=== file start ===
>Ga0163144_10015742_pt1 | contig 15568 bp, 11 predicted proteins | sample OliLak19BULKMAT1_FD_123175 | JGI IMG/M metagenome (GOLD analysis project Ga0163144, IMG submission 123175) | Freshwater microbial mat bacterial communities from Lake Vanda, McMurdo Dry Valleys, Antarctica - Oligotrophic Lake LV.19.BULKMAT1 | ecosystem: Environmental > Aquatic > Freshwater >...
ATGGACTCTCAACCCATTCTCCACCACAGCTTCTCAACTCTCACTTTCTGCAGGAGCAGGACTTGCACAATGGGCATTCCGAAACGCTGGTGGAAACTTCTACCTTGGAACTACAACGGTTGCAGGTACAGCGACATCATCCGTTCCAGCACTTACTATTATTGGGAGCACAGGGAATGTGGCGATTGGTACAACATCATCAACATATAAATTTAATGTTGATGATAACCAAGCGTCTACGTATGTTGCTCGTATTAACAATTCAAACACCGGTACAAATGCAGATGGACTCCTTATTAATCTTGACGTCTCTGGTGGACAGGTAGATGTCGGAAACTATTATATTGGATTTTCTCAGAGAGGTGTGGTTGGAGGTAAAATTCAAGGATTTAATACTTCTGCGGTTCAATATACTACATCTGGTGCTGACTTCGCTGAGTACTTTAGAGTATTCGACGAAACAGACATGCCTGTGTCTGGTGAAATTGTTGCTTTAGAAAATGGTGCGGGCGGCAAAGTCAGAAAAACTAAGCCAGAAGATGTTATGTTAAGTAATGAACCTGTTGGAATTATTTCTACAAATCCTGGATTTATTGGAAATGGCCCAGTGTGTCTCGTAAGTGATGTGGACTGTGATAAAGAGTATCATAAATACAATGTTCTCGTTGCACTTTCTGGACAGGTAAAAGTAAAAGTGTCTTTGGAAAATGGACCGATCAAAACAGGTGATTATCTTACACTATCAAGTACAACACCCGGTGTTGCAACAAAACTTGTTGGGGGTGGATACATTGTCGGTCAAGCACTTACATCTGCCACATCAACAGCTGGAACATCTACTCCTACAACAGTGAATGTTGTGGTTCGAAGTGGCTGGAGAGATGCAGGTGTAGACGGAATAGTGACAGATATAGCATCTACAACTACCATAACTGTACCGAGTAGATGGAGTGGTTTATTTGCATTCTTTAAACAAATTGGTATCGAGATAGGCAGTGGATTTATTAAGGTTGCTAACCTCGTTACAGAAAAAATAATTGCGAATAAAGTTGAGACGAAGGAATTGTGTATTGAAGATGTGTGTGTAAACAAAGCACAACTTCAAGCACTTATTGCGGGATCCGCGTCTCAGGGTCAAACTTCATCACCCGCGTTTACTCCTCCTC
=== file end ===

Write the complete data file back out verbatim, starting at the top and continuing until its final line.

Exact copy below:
>Ga0163144_10015742_pt1 | contig 15568 bp, 11 predicted proteins | sample OliLak19BULKMAT1_FD_123175 | JGI IMG/M metagenome (GOLD analysis project Ga0163144, IMG submission 123175) | Freshwater microbial mat bacterial communities from Lake Vanda, McMurdo Dry Valleys, Antarctica - Oligotrophic Lake LV.19.BULKMAT1 | ecosystem: Environmental > Aquatic > Freshwater >...
ATGGACTCTCAACCCATTCTCCACCACAGCTTCTCAACTCTCACTTTCTGCAGGAGCAGGACTTGCACAATGGGCATTCCGAAACGCTGGTGGAAACTTCTACCTTGGAACTACAACGGTTGCAGGTACAGCGACATCATCCGTTCCAGCACTTACTATTATTGGGAGCACAGGGAATGTGGCGATTGGTACAACATCATCAACATATAAATTTAATGTTGATGATAACCAAGCGTCTACGTATGTTGCTCGTATTAACAATTCAAACACCGGTACAAATGCAGATGGACTCCTTATTAATCTTGACGTCTCTGGTGGACAGGTAGATGTCGGAAACTATTATATTGGATTTTCTCAGAGAGGTGTGGTTGGAGGTAAAATTCAAGGATTTAATACTTCTGCGGTTCAATATACTACATCTGGTGCTGACTTCGCTGAGTACTTTAGAGTATTCGACGAAACAGACATGCCTGTGTCTGGTGAAATTGTTGCTTTAGAAAATGGTGCGGGCGGCAAAGTCAGAAAAACTAAGCCAGAAGATGTTATGTTAAGTAATGAACCTGTTGGAATTATTTCTACAAATCCTGGATTTATTGGAAATGGCCCAGTGTGTCTCGTAAGTGATGTGGACTGTGATAAAGAGTATCATAAATACAATGTTCTCGTTGCACTTTCTGGACAGGTAAAAGTAAAAGTGTCTTTGGAAAATGGACCGATCAAAACAGGTGATTATCTTACACTATCAAGTACAACACCCGGTGTTGCAACAAAACTTGTTGGGGGTGGATACATTGTCGGTCAAGCACTTACATCTGCCACATCAACAGCTGGAACATCTACTCCTACAACAGTGAATGTTGTGGTTCGAAGTGGCTGGAGAGATGCAGGTGTAGACGGAATAGTGACAGATATAGCATCTACAACTACCATAACTGTACCGAGTAGATGGAGTGGTTTATTTGCATTCTTTAAACAAATTGGTATCGAGATAGGCAGTGGATTTATTAAGGTTGCTAACCTCGTTACAGAAAAAATAATTGCGAATAAAGTTGAGACGAAGGAATTGTGTATTGAAGATGTGTGTGTAAACAAAGCACAACTTCAAGCACTTATTGCGGGATCCGCGTCTCAGGGTCAAACTTCATCACCCGCGTTTACTCCTCCTC